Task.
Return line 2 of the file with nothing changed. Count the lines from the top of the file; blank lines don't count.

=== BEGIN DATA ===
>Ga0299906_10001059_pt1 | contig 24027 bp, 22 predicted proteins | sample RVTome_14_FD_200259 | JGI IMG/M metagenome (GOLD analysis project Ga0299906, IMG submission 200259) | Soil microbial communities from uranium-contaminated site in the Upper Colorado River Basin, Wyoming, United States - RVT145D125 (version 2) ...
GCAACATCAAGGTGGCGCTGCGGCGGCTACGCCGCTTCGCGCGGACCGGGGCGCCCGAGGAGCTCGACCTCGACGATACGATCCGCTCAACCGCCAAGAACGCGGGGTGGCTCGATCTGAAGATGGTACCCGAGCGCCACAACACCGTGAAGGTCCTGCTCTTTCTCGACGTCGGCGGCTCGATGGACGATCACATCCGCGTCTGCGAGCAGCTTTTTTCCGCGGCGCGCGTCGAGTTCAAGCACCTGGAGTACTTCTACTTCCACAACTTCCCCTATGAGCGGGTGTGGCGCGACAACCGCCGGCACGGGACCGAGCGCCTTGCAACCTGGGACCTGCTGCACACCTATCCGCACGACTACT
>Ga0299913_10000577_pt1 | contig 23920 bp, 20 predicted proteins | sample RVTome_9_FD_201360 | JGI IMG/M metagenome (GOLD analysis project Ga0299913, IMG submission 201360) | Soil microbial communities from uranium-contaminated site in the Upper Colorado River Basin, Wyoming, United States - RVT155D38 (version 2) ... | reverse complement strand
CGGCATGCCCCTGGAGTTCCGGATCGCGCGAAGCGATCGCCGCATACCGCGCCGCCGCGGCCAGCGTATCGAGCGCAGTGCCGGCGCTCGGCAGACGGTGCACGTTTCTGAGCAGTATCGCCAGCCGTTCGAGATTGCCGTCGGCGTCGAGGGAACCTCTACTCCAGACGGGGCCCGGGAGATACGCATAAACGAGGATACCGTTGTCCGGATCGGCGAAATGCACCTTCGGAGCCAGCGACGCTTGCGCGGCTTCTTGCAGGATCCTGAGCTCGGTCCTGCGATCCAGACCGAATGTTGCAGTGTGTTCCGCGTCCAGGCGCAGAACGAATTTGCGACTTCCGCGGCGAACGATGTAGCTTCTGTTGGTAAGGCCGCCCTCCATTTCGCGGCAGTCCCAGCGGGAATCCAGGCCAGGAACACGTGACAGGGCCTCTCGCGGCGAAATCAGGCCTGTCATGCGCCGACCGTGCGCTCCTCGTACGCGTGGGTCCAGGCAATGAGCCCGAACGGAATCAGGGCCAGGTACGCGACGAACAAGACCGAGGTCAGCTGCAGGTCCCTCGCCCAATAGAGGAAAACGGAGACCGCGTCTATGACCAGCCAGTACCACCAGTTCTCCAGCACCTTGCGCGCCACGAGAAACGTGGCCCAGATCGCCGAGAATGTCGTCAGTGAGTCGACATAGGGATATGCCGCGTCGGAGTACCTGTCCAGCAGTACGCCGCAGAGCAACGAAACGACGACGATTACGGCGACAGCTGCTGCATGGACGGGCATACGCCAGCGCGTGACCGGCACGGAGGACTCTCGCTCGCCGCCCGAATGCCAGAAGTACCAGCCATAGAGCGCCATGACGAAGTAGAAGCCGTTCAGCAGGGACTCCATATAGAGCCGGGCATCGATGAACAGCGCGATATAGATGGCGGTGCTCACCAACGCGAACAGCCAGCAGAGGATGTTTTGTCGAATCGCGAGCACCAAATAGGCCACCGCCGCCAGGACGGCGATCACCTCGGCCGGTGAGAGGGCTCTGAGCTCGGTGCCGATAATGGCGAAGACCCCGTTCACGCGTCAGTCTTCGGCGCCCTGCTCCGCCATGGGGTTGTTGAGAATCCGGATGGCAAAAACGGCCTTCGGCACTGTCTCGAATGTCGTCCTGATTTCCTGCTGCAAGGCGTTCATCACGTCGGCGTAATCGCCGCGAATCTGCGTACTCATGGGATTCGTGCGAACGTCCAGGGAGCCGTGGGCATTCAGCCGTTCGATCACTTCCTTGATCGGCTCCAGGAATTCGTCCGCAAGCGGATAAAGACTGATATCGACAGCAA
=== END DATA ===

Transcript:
GCAACATCAAGGTGGCGCTGCGGCGGCTACGCCGCTTCGCGCGGACCGGGGCGCCCGAGGAGCTCGACCTCGACGATACGATCCGCTCAACCGCCAAGAACGCGGGGTGGCTCGATCTGAAGATGGTACCCGAGCGCCACAACACCGTGAAGGTCCTGCTCTTTCTCGACGTCGGCGGCTCGATGGACGATCACATCCGCGTCTGCGAGCAGCTTTTTTCCGCGGCGCGCGTCGAGTTCAAGCACCTGGAGTACTTCTACTTCCACAACTTCCCCTATGAGCGGGTGTGGCGCGACAACCGCCGGCACGGGACCGAGCGCCTTGCAACCTGGGACCTGCTGCACACCTATCCGCACGACTACT